Be honest: did YOU celebrate World Toilet Day on Nov. 19?
This may be something that is off your radar, but there are billions of people without safe and clean toilets. Toilets are a bit of a taboo and ewwwww subject … but this is a serious and dangerous issue that is linked to millions of deaths every year. Worlwide Diarrhea is the second biggest killer of children under the age of five: providing children access to sanitary, safe, facilities reduces such deaths by 40 percent.
Many of us have access to our toilets day and night, and we can go outside of our homes and will be able to enjoy the luxury of finding a toilet when we need one. We can stroll into our local grocery store and expect to see a bathroom that is at least somewhat clean.
Now just imagine waking up in the middle of the night where there is no toilet, and that you have to brave the darkness of a mud filled, dank and terrifying walk through narrow passageways to a public latrine that is just a hole in the ground. Your greatest danger may not be just the long list of potential diseases – if you are a woman, your greatest danger is the threat of being raped on your way to or while you are using this hole in the ground.
According to the World Toilet Day website there are 2.6 billion people on the planet without access to proper sanitation. They use the bathroom wherever possible, outdoors in open fields, behind bushes and buildings and even into plastic trash bags.
Flying toilets are prevalent in the shanty towns all over the world; this is plastic trash bags that are filled with feces that are shared/tossed from house to house or in most cases – mother to mother as a way to allow women and girls to use the bathroom in the safety of their housing.
Amnesty International recently completed a report Insecurity and Indignity: Women’s Experiences in the slums of Nairobi Kenya in 2009. Women interviewed by Amnesty International spoke about the risks that they take everyday if they decide to take the 100 – 300 meter walk to a communal toilet. The risks of being sexually assaulted far outweigh the risks of being mugged or robbed. More toilets in these areas can help millions of women and girls to be safe in their own communities.
Better sanitation leads to less disease; less sickness will allow more children to attend school and more adults working or actively seeking work where available. As we can see from the stories coming out of Haiti, Kenya, and Bangladesh, decrepit and nonexistent sanitary systems led to severe hardship.
Another statistic: “for every $1 invested in sanitation and water, $8 is returned in increased productivity.”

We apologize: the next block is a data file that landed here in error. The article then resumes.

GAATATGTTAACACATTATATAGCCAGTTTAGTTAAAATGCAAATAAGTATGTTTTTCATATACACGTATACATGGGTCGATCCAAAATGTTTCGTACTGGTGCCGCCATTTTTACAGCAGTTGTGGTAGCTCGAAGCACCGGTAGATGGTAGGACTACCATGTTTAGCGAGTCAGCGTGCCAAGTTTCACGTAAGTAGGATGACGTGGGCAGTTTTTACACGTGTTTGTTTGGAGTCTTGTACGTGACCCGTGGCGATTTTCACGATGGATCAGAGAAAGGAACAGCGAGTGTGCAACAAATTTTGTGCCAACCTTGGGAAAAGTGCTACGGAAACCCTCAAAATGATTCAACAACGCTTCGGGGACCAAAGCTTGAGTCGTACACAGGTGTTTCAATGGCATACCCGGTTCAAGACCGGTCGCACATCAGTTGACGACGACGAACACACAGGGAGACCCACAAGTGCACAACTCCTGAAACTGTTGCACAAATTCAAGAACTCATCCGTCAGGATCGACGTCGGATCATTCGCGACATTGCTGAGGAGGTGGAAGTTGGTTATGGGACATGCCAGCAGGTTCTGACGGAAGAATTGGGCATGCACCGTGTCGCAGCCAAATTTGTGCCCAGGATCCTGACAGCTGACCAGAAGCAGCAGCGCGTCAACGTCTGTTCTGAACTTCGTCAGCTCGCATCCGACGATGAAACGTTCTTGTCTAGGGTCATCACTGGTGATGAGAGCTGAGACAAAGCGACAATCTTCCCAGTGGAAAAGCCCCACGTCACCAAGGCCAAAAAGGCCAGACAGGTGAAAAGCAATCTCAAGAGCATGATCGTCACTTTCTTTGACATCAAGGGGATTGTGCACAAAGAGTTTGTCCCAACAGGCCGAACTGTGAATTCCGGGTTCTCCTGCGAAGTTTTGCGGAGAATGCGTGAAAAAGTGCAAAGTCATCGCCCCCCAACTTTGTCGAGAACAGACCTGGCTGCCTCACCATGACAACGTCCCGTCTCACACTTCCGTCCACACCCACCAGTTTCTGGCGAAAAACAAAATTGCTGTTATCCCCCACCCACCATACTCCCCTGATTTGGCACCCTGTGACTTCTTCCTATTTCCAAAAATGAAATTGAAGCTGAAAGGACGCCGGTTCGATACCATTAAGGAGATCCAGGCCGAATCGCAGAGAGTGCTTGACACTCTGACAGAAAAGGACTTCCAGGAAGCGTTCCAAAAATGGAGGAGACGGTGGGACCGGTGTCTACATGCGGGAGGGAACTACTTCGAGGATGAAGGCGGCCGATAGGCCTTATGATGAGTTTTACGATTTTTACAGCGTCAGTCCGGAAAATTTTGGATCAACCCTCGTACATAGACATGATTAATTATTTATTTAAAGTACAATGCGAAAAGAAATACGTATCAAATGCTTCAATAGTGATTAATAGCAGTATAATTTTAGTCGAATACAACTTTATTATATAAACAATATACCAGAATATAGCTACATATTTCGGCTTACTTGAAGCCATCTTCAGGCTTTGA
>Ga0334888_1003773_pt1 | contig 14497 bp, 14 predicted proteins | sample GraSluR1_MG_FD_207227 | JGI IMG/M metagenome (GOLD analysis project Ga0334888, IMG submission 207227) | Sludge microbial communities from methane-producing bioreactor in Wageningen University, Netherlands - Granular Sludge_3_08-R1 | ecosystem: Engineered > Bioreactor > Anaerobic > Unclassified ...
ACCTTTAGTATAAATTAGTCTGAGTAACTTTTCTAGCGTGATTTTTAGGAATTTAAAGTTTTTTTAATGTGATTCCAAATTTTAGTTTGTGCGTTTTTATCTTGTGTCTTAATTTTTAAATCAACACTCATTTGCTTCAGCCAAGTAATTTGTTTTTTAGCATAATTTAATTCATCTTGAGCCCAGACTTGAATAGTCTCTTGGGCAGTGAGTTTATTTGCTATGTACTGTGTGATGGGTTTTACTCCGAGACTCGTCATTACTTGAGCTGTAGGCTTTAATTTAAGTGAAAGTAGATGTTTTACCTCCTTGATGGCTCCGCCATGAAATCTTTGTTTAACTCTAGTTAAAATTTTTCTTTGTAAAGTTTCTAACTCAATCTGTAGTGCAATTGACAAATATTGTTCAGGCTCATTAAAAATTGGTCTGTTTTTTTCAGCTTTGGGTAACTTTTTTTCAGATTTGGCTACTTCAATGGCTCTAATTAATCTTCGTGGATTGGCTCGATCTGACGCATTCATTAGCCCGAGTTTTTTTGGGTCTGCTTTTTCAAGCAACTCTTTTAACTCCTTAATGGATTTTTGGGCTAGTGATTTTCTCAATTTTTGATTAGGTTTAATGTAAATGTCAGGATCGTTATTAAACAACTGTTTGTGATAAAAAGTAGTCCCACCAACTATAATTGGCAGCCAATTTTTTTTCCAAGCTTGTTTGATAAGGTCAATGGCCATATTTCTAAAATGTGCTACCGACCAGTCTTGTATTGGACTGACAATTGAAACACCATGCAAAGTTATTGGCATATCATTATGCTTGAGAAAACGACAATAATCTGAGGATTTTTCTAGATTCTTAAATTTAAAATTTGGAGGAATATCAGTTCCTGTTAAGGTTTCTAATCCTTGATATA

Disease outbreaks can undermine social and economic development. In Haiti, cholera has swept over the shanty towns that were meant to be temporary homes but it seems they will be permanent housing for the people and unfortunately disease. It is estimated the Ministry of Health has reported 1,186 deaths and 19,646 cases of illness from cholera. The outbreak has ignited the anger and anguish of those that live in the shanty towns and this has jeopardized the upcoming elections that could be pivotal to Haiti’s return. This is just one example, but it shows that the economic and social impact of disease can lead to a level of chaos that will reach beyond a country’s borders. Poverty and illness are the feeding ground for angry and violent uprising that may help destroy fragile democratically based governments and breed corrupt and oppressive regimes. A weak “people” cannot fight against injustice.
It may not be as simple as adding toilets to a slum or refugee camp. But the lack of clean water and sanitation can affect people mind, body and spirit:
Body– feces related illnesses, such as cholera, malaria, AIDS;
Mind– trauma as result of gender based violence while using communal toilets,living in inhumane conditions, and not having a basic need met;
Spirit – Demeaning, loss of dignity as a dispiriting experience.
This is a social justice issue that affects the emotional and physical well being of millions of people in the world.
The combined efforts of multiple NGO groups along with local action is the first step for treating what has become a social and health epidemic. Sustainable Organic Integrated Livelihoods (SOIL) was already at ground zero in Haiti prior to the earthquake and they along with other NGO’s , Oxfam for example, recognized the impending danger of epidemic level outbreaks of disease in countries where water sanitation and toilets were not accessible or even existent in poor communities.
The work to “clean” up our living experience on this earth is a joint effort by nations and individuals. Everyone can take a step by sharing the knowledge and even participating in social and environmental action for to increase well being across the nations. Despite World Toilet Day having passed, there is always a need everyday and every moment.
For more information visit:
Vanguard TV series feature about the World Toilet Crisis